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Introduction to the Green Algae
  • Appearance: mostly bright green, because chlorophyll is little masked by accessory pigments; some species cause reddish discoloration of water and snow

  • Organisation: from unicells, filaments, coenobia to large macroalgal thalli, some siphonaleous forms (multinucleate)
  • Distribution: freshwater, marine, soils
  • Calcium carbonate precipitation (e.g. Halimeda) produces substantial carbonate sand in tropical shallow regions

  • Use of green algae: production of organic compounds (Haematococcus, Dunaliella), human food supplement (Chlorella, Ulva), bioassays for water pollution (Selenastrum), genetic research (Acetabularia, Chlamydomonas, Volvox), electrophysical research (Chara)
  • Endosymbionts in freshwater animals (Chlorella) and lichens
  • Evolutionary origin: monophyletic
  • Phylogeny of green algae is not related to morphological groups, i.e. similarly appearing species (e.g. coccoid) are not closely related and differently appearing species are closely related

  • Upper row: Charophyceans 
    Lower row: chlorophycean, ulvophycean, ulvophycean
  • Three major lineages in the chlorophytes:
    • Charophyceans: named after the stonewort Chara, multicellular, multilayered thalli, but also filamentous forms (Zygnema, Spyrogyra); closest related to higher plants
    • Ulvophyceans, Trebouxiophyceans, Chlorophyceans: referred to as UTC clade; contain multicellular, multilayered thalli (Ulvophyceans) as well as filaments and  unicellular forms
    • Prasinophyceans: unicellular group
  • Colorless, phagotrophic flagellates related to the chlorophytes (as evolutionary early ancestors) are unknown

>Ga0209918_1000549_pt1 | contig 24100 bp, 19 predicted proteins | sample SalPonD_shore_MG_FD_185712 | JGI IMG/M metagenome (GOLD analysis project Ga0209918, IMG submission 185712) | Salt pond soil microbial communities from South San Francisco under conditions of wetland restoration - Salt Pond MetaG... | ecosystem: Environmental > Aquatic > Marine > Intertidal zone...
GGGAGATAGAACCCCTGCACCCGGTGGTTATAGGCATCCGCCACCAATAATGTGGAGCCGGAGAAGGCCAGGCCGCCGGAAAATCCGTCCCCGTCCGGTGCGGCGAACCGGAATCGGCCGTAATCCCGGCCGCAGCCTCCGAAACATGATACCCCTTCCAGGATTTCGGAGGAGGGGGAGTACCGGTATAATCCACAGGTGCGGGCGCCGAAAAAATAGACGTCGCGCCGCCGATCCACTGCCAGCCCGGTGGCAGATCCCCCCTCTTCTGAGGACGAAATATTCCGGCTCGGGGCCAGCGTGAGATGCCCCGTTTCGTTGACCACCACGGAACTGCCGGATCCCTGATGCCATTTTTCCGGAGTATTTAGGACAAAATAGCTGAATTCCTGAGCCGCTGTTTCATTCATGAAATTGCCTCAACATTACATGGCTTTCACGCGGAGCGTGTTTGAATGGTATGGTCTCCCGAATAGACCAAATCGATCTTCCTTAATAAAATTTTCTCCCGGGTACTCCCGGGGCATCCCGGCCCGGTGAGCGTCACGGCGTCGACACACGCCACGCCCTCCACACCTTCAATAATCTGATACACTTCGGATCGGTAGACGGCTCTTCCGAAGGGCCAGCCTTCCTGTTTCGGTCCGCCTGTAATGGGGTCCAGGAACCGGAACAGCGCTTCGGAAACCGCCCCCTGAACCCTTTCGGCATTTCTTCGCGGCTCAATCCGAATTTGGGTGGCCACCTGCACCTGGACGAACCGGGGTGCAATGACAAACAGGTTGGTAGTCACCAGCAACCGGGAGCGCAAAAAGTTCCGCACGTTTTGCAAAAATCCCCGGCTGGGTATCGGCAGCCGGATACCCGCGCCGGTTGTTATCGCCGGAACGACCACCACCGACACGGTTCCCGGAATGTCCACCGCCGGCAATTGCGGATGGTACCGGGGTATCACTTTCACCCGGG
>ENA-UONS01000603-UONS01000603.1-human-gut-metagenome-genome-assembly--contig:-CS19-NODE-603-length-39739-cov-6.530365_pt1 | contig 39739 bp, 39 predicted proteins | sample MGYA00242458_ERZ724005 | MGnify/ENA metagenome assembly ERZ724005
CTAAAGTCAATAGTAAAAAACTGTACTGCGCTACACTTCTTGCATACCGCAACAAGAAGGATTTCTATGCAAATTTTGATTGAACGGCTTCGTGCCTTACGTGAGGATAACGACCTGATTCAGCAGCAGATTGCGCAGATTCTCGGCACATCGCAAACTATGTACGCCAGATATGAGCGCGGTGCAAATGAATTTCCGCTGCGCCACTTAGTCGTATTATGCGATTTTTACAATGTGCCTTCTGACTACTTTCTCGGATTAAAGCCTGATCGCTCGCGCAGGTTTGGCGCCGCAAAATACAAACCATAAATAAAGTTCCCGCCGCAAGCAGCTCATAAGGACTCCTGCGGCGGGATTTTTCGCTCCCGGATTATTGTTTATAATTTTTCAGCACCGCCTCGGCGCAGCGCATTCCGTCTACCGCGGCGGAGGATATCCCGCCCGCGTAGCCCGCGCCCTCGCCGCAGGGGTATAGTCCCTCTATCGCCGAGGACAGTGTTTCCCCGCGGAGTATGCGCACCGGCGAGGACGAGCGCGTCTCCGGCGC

• Phototrophy is common to almost all green algae 
  • Photoheterotroph species supplement photosynthesis by osmotrophic uptake of dissolved organic carbon (mixotrophy), but only when light is present and photosynthesis becomes nutrient limited
  • Flagella occur in multiples of two and lack tripartite hairs, mostly equal length
  • Plastids possess two membranes (primary plastids); chlorophyll a, b in thyllakoids

  • Storage product is starch inside the plastids (often in pyrenoid), which is unique to chlorophytes; stains with iodine (best way to identify algae as chlorophytes)
  • Eye-spots, if present, are located inside the plastid, not outside such as in euglenophytes, dinophytes
  • Plastid forms are diverse, but uniform within one given genus (taxonomic marker)

  • Centrioles are generally present in chlorophytes to organize the division spindle of microtubuli
  • Closed mitosis: nuclear envelope remains intact (Ulvophyceans)
  • Metacentric mitosis: centrioles are located near the metaphase plate of chromosomes rather than at the spindle poles
  • Open Mitosis: nuclear envelope breaks down early in mitosis (Charaphyceans and in higher plants)

  • closed, metacentric, open mitosis
  • Phycoplast: chlorophyceans with well-developed cell wall produce a set of microtubuli (phycoplast) parallel to the plance of cell division; separates daughter nuclei
  • Plasmodesmata (plasma connection between cells) develop from the phycoplast

  • Phragmoplasts are found in the higher Charo- phyceae; different from phycoplasts in that phragmoplasts contain double-microtubuli